November 9, 2006 We’ve been drooling over the concept of three wheelers that tilt and carve for several years now, but in the main, they rarely see production. Machines such as Heikki Naulapaa's Magnet, Tommy Forsgren's Hermes, Dimitrios Scoutas' Skipee, Mercedes-Benz F 300 Life-Jet concept and Elisha Wetherhorn's electric RIDER have not yet seen production, though they all hold remarkable promise. The only guaranteed production carving concept of recent times is Vespa's three wheeled scooter, which is powered by a 250cc motor and isn't exactly as sporty as we'd hoped. Accordingly, we’re very thrilled to write about the coming of the Norwegian-designed Brudeli 625L, which delivers the thrill of a motorcycle with the control of a four-wheeled vehicle. The 625L uses a 625 cc KTM single cylinder motor, and will enter production in 2007, at which point you’ll be able to buy one and register it for use on the street for EUR 20,000 (US$25,000). It is intended both for on-road and off-road use, so it’s sort of like a three wheeled supermotard. Very exciting prospects for consumers indeed, and an opportunity for potential international distributors to get in on the ground floor.

Brudeli Tech worked with Hareide Designmill, one of Scandinavia’s leading design firms, to develop the frame and refine the vehicle’s aesthetics.

Scheduled for launch in June 2007, the Brudeli 625L is the product of inventor Geir Brudeli’s engineering creativity and passion for motorcycles. He wanted to design a vehicle that filled the gap between motorcycles and small cars and off-road four wheelers. The result was unique, with two motorcycle tires up front, each slanted in parallel 45-degree angles to the ground when the bike is stopped. The construction allows the rider to lean into corners (as if on a motorcycle) at high speed with substantially more traction than on a motorcycle – at least at the front where it counts – a rear wheel slide is controllable – a front wheel slide usually means crashing.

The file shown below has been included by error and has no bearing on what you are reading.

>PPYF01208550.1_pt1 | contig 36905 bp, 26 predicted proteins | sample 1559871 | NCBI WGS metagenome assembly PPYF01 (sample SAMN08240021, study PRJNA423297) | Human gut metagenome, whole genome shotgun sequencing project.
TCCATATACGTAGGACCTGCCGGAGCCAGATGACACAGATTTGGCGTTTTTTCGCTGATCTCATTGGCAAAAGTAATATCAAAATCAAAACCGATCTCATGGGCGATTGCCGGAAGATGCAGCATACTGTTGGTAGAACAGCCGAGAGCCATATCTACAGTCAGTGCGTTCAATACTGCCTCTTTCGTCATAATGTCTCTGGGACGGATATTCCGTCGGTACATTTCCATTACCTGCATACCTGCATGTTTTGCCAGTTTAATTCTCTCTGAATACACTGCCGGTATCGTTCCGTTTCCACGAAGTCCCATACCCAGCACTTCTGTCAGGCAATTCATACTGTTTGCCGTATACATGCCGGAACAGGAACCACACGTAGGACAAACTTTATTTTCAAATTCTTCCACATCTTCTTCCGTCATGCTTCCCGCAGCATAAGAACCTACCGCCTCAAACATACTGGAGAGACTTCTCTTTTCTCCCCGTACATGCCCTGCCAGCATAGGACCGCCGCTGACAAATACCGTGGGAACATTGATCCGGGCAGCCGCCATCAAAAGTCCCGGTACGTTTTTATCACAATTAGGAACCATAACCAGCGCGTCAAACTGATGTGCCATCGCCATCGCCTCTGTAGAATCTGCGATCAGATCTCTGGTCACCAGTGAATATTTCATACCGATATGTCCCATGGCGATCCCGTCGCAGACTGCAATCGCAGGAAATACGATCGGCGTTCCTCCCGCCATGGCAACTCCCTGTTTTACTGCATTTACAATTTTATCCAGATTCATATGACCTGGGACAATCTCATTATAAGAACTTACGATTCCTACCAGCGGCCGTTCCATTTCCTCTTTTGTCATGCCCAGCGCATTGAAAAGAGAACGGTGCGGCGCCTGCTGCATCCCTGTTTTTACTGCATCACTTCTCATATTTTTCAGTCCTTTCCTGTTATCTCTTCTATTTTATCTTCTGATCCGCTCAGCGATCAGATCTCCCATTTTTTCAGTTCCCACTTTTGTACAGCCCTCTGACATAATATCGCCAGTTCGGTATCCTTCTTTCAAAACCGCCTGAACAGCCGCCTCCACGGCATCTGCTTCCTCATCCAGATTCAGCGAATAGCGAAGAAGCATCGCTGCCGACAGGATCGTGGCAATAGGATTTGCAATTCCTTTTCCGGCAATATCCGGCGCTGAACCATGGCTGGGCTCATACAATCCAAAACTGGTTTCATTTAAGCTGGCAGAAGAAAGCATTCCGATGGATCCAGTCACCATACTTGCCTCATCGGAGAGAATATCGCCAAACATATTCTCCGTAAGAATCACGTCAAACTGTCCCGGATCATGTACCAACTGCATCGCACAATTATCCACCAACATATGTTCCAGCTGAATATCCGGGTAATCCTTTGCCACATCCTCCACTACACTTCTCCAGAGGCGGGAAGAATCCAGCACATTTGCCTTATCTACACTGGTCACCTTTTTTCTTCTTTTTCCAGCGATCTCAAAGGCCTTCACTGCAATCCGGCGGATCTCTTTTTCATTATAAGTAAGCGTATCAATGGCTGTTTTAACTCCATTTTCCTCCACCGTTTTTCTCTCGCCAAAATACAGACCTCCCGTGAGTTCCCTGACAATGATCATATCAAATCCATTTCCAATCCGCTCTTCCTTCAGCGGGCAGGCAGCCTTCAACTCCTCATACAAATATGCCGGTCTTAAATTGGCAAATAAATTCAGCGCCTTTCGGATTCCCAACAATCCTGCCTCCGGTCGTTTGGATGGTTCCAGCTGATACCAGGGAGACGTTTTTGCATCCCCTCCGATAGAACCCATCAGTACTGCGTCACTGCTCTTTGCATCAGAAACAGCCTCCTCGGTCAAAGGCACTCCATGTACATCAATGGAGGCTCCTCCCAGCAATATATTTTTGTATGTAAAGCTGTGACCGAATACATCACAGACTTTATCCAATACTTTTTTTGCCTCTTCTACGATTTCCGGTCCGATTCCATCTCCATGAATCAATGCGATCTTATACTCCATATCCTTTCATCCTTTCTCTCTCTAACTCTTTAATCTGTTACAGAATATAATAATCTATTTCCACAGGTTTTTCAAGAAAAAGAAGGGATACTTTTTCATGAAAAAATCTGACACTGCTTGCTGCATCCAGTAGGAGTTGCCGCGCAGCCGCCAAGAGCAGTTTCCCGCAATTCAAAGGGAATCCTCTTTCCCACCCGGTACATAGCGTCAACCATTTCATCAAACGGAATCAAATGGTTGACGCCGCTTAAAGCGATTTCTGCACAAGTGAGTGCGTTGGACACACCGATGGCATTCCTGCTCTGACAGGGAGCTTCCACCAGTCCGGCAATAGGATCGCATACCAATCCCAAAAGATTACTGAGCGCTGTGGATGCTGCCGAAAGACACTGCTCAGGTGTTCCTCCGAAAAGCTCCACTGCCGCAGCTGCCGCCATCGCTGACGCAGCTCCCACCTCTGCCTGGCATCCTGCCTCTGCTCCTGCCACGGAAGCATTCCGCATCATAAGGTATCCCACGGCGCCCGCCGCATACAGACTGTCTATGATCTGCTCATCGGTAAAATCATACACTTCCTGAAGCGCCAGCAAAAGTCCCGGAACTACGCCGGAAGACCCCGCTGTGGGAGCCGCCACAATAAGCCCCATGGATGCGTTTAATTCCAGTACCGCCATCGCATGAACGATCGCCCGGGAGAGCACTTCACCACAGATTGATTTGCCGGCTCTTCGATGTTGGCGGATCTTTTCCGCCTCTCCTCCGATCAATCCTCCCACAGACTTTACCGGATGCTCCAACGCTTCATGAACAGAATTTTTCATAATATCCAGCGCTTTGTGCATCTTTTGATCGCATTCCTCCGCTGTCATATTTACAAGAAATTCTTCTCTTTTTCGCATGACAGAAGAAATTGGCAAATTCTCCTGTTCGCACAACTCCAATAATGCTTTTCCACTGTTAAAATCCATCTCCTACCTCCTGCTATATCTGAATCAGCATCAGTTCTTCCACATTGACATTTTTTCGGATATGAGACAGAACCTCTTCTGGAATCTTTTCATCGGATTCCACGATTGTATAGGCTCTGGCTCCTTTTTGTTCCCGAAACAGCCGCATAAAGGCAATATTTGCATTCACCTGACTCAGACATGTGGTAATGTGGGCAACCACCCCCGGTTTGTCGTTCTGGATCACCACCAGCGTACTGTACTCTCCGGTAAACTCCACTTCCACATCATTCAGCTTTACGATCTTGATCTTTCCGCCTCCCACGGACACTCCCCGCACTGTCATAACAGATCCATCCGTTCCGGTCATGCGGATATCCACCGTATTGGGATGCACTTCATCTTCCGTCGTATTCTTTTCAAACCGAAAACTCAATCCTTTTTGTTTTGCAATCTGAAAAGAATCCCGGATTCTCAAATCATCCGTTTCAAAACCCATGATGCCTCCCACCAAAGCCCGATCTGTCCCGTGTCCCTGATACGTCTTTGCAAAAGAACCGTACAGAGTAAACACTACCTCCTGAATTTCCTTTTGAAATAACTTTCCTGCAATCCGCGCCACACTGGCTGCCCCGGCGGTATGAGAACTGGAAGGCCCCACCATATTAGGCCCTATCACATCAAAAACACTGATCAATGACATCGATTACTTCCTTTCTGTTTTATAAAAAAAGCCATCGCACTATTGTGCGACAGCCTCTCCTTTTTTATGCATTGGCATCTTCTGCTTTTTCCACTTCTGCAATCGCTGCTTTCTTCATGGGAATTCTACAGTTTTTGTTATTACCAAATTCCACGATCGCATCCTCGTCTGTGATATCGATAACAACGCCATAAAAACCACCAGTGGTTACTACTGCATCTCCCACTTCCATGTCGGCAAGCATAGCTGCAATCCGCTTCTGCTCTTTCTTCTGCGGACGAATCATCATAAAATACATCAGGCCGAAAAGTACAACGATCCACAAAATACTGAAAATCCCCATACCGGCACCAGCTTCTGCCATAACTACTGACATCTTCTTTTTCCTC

Brudeli and his team chose SolidWorks as their design tool to accelerate product development, reduce costs, refine component design, and make the dream come true.

“SolidWorks software began to contribute almost immediately,” said Brudeli. “First of all, some of us here who don’t have much CAD experience were able to learn and use it with minimal practice and instruction so we could quickly create better designs. Second, this type of project demands component-level accuracy. SolidWorks allows us to fix part interferences and ensure components such as the unique wheel mounts meet design specifications, saving both time and money.”

Brudeli Tech used SolidWorks eDrawings e-mail-enabled design communication tool to share models and component sketches with partners, designers and suppliers to discuss both technical and aesthetic aspects of the bike. Recipients can zoom, rotate, and otherwise manipulate a solid model as if they were holding it in their hands. Brudeli also cited SolidWorks software’s open architecture, which enables a growing number of manufacturers to use 3D models for their computer numerical control (CNC) manufacturing processes. “CNC machining with 3D reduces up-front costs and streamlines manufacturing, so we can get prototypes on the road for testing quickly.”

Brudeli expects to begin shipping the Brudeli 625L in 2007, with the U.S., Europe, and Russia as the primary markets. Contact

The Brudeli 625L Leanster - image by Rune Baashus

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